Justin Haskins: Trump's Supreme Court pick could finally give conservative women the spotlight they deserve

Editor’s Note: Fox News reported Friday night that multiple sources say President Trump plans to announce that he will nominate Judge Amy Coney Barrett to the Supreme Court to fill the seat vacated by the death of Justice Ruth Bader Ginsburg.  

American media spend a remarkable amount of time discussing the importance of diversity, but not when it comes to one of the country’s least represented groups: conservative women.

Despite the fact an estimated 27 million women voted for President Trump in 2016 and 28 million women voted for Republican presidential nominee Mitt Romney in 2012, conservative women remain largely underrepresented in the federal government.

Only 101 women serve in the U.S. House of Representatives, 23 percent of the total, and just 13 are members of the Republican Party. Further, of the 26 women holding seats in the U.S. Senate, only nine are in the GOP.

Even worse, the history of conservative women on the Supreme Court is essentially nonexistent. Only four women have ever served on the bench of the nation’s highest court—Sandra Day O’Connor, Ruth Bader Ginsburg, Sonia Sotomayor and Elena Kagan—and only one, O’Connor, was appointed by a Republican president (Ronald Reagan).

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Most legal scholars today recognize that O’Connor was, unfortunately, not nearly as conservative as many Republicans had hoped she would be at the time of her appointment. Upon retiring, she was widely considered a judicial “moderate” and sided on numerous occasions with the Supreme Court’s liberal wing. That means a conservative woman has never served on the Supreme Court.

The death of Justice Ginsburg provides an important opportunity for President Trump to fill the now-empty ninth Supreme Court seat with a woman who firmly believes the Constitution should be interpreted based on the intent of those who wrote it and with the meaning of the words used at the time of a constitutional provision’s passage, a view held by millions of American women.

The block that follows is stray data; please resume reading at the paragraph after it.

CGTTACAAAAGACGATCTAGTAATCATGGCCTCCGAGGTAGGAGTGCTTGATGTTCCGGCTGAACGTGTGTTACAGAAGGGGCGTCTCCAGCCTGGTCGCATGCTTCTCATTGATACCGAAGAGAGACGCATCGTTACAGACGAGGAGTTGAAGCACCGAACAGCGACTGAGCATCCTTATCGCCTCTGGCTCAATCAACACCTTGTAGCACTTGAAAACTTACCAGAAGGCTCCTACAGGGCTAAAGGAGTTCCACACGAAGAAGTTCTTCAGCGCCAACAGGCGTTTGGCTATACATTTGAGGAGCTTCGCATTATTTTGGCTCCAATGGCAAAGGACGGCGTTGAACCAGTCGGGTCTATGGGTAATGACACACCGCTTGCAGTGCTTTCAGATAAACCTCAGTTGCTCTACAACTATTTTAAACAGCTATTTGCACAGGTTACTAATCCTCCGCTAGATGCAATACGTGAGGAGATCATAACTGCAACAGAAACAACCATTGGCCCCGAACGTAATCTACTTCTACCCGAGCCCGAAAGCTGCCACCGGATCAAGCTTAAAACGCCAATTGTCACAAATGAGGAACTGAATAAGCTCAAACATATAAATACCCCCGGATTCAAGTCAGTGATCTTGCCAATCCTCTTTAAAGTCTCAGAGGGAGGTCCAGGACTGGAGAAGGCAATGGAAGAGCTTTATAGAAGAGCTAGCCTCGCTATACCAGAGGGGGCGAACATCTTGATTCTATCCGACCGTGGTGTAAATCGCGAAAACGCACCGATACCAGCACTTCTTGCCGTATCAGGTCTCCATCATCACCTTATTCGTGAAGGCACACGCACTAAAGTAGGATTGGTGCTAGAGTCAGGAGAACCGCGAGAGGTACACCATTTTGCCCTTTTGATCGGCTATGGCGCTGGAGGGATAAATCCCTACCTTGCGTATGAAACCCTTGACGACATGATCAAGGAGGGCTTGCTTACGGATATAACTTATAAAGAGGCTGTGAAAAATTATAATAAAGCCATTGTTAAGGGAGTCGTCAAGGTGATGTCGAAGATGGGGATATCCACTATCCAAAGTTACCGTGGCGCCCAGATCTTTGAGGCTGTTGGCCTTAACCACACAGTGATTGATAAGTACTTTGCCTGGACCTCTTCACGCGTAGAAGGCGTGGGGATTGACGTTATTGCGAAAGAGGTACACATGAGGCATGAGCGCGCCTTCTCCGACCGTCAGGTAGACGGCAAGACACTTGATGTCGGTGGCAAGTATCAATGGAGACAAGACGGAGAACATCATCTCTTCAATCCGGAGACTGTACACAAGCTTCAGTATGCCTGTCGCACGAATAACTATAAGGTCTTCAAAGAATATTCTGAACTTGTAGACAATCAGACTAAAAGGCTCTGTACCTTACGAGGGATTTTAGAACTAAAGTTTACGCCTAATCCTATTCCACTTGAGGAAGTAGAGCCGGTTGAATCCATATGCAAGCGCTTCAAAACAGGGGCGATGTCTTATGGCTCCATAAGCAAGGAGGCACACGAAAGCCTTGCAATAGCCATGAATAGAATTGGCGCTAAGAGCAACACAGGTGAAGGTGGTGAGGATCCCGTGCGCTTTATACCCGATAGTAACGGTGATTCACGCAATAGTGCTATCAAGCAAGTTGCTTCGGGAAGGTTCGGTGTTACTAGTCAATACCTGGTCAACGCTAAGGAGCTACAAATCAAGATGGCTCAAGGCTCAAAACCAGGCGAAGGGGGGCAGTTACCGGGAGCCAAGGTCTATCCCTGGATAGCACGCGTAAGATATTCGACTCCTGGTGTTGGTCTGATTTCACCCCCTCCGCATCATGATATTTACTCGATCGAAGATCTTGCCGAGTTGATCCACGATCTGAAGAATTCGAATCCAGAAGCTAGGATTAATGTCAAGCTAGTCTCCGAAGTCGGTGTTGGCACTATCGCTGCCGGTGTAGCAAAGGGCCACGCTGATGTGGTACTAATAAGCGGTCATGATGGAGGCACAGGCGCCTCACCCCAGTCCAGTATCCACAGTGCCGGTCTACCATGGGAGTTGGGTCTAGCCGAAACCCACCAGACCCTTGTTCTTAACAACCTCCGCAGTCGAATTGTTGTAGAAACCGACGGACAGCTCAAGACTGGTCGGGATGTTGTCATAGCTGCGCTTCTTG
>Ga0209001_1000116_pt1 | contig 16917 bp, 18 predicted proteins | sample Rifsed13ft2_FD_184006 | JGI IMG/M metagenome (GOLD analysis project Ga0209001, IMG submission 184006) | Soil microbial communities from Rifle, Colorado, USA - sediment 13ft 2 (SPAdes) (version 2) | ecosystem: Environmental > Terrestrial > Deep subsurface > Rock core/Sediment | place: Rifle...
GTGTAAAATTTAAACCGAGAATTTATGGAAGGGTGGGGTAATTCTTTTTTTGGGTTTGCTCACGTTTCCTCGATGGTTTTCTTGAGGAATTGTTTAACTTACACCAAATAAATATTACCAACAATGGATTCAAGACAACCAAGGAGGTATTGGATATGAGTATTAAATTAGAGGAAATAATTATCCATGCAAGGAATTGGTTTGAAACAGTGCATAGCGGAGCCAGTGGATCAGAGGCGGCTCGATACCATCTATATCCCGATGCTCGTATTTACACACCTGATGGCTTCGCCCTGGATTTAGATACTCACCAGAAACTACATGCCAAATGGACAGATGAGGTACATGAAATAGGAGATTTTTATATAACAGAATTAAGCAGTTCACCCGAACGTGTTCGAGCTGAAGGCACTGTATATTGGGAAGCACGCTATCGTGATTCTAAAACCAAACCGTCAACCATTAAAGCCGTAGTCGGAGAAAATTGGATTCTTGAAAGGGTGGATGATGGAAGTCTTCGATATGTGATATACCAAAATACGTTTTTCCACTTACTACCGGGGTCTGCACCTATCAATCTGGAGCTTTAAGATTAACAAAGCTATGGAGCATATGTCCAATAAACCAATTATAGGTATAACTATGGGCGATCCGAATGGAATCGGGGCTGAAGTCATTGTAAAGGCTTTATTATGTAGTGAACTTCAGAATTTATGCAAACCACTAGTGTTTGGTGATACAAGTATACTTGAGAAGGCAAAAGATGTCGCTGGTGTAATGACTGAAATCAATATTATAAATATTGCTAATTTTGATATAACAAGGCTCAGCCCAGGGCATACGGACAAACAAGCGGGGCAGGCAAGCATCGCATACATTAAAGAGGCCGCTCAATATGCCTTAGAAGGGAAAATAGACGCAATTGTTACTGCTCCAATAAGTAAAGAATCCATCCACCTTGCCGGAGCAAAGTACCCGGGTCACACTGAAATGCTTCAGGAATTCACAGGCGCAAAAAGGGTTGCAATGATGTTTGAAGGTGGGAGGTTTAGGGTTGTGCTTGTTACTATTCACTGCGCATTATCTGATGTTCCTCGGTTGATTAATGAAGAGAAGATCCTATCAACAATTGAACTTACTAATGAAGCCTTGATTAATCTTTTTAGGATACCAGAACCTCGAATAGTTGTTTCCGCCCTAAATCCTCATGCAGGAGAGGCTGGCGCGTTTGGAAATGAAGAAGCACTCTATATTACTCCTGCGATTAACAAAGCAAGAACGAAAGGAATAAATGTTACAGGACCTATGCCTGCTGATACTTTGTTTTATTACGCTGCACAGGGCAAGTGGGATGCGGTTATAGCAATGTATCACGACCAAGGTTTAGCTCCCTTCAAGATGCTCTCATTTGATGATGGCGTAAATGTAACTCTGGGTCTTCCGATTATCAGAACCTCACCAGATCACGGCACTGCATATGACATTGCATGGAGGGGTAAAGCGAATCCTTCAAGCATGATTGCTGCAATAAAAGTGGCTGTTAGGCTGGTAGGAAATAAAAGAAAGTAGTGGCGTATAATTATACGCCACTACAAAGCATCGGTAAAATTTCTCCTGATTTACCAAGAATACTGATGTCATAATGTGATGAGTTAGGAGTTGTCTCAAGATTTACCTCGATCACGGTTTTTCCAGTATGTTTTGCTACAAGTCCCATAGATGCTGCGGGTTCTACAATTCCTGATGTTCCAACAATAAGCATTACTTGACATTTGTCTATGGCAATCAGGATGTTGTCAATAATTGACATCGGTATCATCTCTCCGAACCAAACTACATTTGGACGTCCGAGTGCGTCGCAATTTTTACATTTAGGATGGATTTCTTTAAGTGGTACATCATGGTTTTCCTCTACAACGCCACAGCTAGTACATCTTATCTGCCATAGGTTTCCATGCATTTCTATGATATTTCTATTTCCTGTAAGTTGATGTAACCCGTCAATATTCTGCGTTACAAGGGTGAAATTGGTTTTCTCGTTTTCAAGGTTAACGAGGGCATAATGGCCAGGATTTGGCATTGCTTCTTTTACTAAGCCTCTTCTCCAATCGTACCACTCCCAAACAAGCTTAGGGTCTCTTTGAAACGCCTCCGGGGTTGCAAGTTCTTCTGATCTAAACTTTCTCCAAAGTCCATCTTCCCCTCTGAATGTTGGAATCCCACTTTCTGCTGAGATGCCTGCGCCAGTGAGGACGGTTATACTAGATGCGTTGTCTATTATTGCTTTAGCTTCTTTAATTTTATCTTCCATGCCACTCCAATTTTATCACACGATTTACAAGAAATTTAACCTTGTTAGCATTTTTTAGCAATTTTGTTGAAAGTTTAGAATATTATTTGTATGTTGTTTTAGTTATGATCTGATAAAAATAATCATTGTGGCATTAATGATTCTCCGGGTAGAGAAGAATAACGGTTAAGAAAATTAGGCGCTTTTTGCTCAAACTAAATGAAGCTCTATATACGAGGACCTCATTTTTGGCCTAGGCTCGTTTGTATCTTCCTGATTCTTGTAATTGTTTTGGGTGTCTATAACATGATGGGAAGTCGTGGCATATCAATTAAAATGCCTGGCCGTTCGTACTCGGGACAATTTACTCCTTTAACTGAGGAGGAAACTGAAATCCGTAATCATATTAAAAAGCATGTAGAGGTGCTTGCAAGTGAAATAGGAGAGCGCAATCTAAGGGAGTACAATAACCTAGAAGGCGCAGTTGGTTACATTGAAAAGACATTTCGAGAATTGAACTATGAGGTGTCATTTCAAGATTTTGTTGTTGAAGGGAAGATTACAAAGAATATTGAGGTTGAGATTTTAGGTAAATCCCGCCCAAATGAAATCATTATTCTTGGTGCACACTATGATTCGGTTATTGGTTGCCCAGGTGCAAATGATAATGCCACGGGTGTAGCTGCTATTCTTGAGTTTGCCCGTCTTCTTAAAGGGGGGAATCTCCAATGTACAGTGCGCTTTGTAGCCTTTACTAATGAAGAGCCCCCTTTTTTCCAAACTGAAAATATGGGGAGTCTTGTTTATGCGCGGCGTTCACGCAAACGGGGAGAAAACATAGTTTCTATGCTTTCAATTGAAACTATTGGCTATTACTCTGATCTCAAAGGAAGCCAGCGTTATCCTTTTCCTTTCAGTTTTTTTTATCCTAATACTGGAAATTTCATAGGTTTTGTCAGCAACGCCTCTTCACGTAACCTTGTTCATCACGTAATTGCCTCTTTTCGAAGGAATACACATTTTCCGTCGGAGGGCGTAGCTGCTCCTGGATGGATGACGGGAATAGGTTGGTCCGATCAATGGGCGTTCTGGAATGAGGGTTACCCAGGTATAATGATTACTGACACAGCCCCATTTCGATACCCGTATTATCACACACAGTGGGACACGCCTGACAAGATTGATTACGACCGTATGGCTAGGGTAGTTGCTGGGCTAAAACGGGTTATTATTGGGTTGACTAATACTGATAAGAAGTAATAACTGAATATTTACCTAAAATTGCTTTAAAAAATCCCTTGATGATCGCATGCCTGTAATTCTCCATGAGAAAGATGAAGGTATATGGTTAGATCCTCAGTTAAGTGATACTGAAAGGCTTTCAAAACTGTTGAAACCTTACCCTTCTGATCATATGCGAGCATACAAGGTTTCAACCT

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Thankfully, it appears President Trump is strongly considering appointing a woman to fill the current vacancy. Trump has said that he intends to appoint a conservative woman, a decision he will announce Saturday evening at 5 p.m. could announce as early as this weekend.

Although no one knows who Trump will pick, it has been widely reported that Amy Coney Barrett, a judge on the 7th Circuit Court of Appeals, and Barbara Lagoa, a woman serving on the bench of the 11th Circuit Court of Appeals, are currently two of the frontrunners.

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Of course, no one should be chosen for a position, especially one with as much importance as a Supreme Court seat, purely on the basis of gender. But it’s perfectly reasonable for gender to be one of several considerations, and the fact that conservative women—and women in general, for that matter—have received so little representation on the Supreme Court, despite having such a large presence in the country, shows that a conservative female justice is long overdue.

For decades, liberal, progressive, and socialist women have been given a much larger microphone than conservative women, giving the false impression that conservatism is an ideology belonging only to men. But that’s simply not true.

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Some of the most talented, intelligent, fierce people in the conservative movement today are women, and tens of millions of women vote for conservative candidates for office every election. They deserve to have better representation, both in Congress and in the halls of the Supreme Court.

Filling Justice Ginsburg’s seat with a pro-liberty woman would not solve the imbalances that exist in Congress and the Supreme Court entirely, of course, but it would be a big step in the right direction.

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